Reporting travel and safety incidents to Uncle Sam should be a little easier moving forward, thanks to a revamped U.S. Department of Transportation (DOT) website.
Launched on Oct. 1, the site’s navigation was overhauled so that finding information should be more intuitive for users. Also added was a screenwide marquee that rotates news and images, which enables the department to better spotlight important issues and events.
Other changes include a more prominent placement of a “top requests” area that shows a list of website activities most often sought by visitors to dot.gov, and beefed-up sections for transportation-related jobs and vehicle safety ratings. The project took approximately 10 months to complete and was worked on by contractors and U.S. DOT employees.
Francisco Reinoso, DOT’s associate director for IT strategy and technology projects, said the department had been receiving feedback from site visitors that it was difficult to locate what they were looking for. So the DOT made an effort to stand in the shoes of the public and step away from organizing things in a government-centric manner.
The result is a centrally located navigation area that focuses on the resource needs of specific user groups. It complements a more traditional menu and search bar at the top of the page.
“In a perfect world, everybody would be one click away from the home page, but that’s obviously not possible — and kind of overwhelming to the users,” Reinoso said. “Our guiding principle was to make every click a step forward. Every click is progress for the users. So really it’s not about how close you are to the top, as long as it is an intuitive path for the user.”
The U.S. DOT’s work encompasses a number of different operating administrations, such as the Federal Transit Administration and Federal Motor Carrier Safety Administration. On the old site, a user needed to find content based on those organizations. That’s no longer needed.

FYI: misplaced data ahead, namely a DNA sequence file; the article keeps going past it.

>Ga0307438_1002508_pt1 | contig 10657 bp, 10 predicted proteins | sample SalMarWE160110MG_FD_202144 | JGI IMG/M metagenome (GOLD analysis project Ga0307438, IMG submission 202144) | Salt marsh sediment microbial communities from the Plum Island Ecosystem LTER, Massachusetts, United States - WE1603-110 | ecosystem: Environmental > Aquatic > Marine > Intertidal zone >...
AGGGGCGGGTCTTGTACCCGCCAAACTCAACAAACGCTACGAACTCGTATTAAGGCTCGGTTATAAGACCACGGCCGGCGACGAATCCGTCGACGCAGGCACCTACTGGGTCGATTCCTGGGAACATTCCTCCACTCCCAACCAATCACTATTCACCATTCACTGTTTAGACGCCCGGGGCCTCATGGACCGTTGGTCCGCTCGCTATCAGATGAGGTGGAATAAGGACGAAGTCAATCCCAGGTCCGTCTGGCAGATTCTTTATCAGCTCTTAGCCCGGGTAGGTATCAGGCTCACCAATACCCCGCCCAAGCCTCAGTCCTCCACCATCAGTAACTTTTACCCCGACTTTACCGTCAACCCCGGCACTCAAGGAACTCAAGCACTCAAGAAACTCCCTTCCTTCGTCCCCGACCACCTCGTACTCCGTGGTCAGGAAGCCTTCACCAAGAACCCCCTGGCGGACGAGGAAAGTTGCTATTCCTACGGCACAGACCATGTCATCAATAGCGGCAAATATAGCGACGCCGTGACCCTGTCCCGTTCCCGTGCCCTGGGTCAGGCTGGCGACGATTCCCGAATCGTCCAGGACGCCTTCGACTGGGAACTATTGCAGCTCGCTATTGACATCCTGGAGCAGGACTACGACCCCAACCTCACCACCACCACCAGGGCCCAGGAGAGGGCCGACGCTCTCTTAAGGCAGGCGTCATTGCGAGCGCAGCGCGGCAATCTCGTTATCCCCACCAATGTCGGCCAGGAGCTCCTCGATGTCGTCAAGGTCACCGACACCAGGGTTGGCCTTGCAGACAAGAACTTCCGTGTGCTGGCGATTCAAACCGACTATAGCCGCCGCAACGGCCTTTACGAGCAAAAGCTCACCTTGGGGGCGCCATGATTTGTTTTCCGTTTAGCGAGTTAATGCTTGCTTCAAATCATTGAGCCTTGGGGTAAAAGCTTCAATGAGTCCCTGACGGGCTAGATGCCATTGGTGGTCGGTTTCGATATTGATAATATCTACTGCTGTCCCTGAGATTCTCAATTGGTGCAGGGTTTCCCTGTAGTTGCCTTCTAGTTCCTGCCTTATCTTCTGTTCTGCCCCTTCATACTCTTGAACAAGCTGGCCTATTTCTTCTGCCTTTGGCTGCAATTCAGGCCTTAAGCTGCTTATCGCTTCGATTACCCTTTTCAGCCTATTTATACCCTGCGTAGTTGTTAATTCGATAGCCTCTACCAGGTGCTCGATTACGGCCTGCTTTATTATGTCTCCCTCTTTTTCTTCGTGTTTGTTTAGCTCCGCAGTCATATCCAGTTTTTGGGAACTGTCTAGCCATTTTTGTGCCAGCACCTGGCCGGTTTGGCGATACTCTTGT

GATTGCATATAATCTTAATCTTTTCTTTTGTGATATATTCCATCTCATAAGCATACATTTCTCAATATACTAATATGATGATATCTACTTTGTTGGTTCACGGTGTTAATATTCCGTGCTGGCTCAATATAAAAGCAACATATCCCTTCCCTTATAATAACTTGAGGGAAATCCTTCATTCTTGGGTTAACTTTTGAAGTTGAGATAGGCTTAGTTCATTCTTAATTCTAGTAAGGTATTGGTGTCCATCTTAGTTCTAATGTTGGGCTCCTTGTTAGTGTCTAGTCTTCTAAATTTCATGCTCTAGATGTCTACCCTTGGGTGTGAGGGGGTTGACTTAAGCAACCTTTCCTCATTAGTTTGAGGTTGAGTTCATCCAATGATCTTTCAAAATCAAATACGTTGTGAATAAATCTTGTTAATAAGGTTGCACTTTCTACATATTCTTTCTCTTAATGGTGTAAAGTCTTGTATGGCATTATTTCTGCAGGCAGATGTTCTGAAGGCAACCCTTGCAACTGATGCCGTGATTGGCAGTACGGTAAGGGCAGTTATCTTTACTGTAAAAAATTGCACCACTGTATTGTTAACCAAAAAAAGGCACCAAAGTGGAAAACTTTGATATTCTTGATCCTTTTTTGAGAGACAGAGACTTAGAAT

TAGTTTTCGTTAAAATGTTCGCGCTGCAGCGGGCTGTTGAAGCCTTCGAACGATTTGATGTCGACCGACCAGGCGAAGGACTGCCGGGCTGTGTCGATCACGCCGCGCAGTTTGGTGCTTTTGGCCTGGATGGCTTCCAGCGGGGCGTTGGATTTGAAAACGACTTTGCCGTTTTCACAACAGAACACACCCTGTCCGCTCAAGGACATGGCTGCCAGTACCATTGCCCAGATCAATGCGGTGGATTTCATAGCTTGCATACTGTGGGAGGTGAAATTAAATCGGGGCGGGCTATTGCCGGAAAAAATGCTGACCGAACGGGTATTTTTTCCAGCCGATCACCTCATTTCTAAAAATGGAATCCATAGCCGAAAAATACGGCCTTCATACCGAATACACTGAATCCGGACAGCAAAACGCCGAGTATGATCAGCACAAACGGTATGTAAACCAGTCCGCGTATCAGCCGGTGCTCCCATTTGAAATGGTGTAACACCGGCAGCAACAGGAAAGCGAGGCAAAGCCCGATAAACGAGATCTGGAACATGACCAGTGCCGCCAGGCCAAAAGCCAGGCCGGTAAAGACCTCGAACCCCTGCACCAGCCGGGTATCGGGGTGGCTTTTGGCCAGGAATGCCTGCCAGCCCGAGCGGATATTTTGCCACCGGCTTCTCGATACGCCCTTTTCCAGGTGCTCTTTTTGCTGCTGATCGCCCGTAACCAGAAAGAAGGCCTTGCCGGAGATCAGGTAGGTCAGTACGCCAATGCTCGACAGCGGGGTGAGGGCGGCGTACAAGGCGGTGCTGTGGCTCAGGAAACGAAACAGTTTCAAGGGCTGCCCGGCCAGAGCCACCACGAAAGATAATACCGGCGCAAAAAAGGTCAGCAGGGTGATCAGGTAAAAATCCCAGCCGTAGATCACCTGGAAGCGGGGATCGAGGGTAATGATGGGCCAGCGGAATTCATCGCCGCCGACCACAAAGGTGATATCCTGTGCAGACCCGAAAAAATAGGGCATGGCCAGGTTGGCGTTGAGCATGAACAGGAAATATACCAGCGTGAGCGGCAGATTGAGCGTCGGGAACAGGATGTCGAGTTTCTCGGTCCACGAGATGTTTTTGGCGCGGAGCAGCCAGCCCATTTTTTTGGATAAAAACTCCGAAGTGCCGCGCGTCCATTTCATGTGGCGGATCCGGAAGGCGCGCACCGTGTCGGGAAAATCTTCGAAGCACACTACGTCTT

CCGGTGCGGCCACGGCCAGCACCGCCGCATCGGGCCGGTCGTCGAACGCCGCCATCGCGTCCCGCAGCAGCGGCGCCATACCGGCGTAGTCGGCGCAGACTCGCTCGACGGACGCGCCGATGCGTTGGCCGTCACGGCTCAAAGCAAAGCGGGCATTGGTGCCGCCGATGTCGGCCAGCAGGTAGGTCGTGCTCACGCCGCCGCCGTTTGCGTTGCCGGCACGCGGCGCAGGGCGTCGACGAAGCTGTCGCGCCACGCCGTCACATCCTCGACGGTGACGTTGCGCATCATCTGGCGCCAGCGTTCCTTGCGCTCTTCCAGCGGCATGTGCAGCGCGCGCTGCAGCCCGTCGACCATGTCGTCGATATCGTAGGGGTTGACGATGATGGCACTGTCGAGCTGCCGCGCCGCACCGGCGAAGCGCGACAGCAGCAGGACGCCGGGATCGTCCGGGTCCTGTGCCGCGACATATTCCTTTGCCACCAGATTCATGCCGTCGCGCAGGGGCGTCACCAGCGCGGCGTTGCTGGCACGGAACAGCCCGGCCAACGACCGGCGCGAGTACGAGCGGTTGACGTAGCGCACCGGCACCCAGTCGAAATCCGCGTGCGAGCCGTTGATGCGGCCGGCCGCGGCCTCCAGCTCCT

On the new U.S. DOT website, high-level landing pages pull content together to make it an easier search process. Reinoso said a click or two may have been added, but a clearer path to information has been created for users.
Making the change wasn’t easy, however. Reinoso recalled that the major challenge was getting buy-in from various people around the department about a more user-centric design. The design team overcame that by presenting usability testing and other evidence showing that even though some officials thought some users want information presented in a certain way, the old design was actually confusing visitors to the website.
The new site may be more user-friendly, but it’s far from complete. Some of the pages still maintain the old look and require more time to find information. Reinoso said “there’s a lot of room for improvement” and he explained the goal eventually is to have a user experience where people will not have to reorient themselves when they go to a page.
For example, at times, the site still requests that people print and mail forms that should be digitized. The site also isn’t optimized for mobile devices. All of those are on the drawing board and Reinoso revealed that a mobile version of dot.gov likely is the next project on the horizon.
“This is really just the first step in the iterative process,” Reinoso said. “There’s a lot of work to do, but this is a big step in [the right] direction.”
Side-by-side screen captures of the new U.S. DOT website (left) and the old version (right). Pictures courtesy of the U.S. DOT.